Quitting your job to travel the world forever might seem glamorous, but it’s not practical for the vast majority of people. However, you can still see the world if you inhabit a corporate office from Monday to Friday every week. To maximize your adventures while working, you have to get a little creative with your working arrangements and your time off. Here are some ideas for how to maximize travel with a full time job.
1. Work remotely
Working remotely can be the easiest way to travel with a full time job. In today’s working world, employers are becoming more and more flexible with working arrangements. 37% of professionals have worked remotely sometime in their career, with several of those people working remotely full time or almost full time. If you’re good at being productive when you aren’t in an office and your boss is supportive of flexible work arrangements, then working remotely might just be the best option for you.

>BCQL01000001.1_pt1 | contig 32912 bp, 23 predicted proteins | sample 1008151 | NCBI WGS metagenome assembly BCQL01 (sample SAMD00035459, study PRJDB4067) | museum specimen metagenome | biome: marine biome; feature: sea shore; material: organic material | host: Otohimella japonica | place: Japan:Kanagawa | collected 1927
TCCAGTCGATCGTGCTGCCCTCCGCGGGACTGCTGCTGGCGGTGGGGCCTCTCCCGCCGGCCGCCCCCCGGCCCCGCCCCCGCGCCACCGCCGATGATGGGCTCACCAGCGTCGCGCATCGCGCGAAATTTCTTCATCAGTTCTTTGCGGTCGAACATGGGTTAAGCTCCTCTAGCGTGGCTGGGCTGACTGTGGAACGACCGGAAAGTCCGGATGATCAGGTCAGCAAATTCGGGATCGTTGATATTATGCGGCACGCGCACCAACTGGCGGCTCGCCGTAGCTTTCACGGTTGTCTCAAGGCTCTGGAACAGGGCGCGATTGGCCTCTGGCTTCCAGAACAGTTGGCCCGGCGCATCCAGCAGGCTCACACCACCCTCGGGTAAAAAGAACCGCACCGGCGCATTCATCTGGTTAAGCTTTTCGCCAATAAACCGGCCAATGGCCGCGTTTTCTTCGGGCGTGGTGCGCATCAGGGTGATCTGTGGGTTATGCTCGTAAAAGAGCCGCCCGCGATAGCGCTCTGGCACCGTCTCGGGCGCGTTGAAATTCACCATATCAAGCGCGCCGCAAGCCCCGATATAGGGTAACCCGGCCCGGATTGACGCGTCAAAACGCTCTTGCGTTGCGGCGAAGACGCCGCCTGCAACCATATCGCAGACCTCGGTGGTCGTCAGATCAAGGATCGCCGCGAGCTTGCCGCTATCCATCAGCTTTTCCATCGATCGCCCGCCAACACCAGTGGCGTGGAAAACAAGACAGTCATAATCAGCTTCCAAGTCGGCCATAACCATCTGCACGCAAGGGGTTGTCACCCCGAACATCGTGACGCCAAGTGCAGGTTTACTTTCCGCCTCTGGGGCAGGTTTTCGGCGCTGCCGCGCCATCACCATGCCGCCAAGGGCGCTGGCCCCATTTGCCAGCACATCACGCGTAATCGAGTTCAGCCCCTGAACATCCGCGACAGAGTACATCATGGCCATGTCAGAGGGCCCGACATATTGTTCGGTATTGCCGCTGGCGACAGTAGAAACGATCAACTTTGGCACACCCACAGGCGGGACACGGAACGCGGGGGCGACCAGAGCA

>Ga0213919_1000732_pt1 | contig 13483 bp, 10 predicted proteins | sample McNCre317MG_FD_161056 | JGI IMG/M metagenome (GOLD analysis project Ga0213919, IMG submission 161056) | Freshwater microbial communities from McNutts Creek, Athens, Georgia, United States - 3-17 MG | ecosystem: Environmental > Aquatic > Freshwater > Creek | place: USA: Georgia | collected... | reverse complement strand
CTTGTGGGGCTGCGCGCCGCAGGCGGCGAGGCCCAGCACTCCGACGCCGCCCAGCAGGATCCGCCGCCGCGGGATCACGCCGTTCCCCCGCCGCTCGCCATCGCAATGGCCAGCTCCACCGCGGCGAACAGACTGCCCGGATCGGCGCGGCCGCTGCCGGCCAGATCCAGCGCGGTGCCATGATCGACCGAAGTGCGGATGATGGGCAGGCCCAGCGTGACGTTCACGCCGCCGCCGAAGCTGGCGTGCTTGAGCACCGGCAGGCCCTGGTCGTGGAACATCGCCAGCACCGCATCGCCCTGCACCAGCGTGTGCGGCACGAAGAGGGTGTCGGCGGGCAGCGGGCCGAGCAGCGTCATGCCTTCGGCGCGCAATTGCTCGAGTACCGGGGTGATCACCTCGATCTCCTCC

2. Take more weekend trips
For people who work all week, weekend trips are the best kind of fun. You can take off right after work on Friday afternoon and return to your city on Monday. Though nearby locations work best for weekend travel, it’s not impossible to go abroad for a weekend if you play your cards right and don’t mind sacrificing a bit of sleep.
3. Hug your holidays
By using your vacation days around long holiday weekends, you can maximize the impact of your limited time off. For example, if you have 10 days off, you can get almost 3 full weeks off of work if you strategically plan your vacations around holiday weekends. Try it this Labor Day!
4. Buy red-eye flights
If you don’t keep an eye on it, travel from point A to point B can burn through many of your precious vacation days. The best way to avoid spending entire days traveling is to take red-eye flights whenever possible. Yes, it means you have to sleep on a plane. Yes, it will be uncomfortable. Of course, red-eyes suck. However, by taking red-eye flights, you avoid spending full vacation days in transit and can spend more of it on the ground in a new and exciting place.
5. Jump on opportunities to travel for work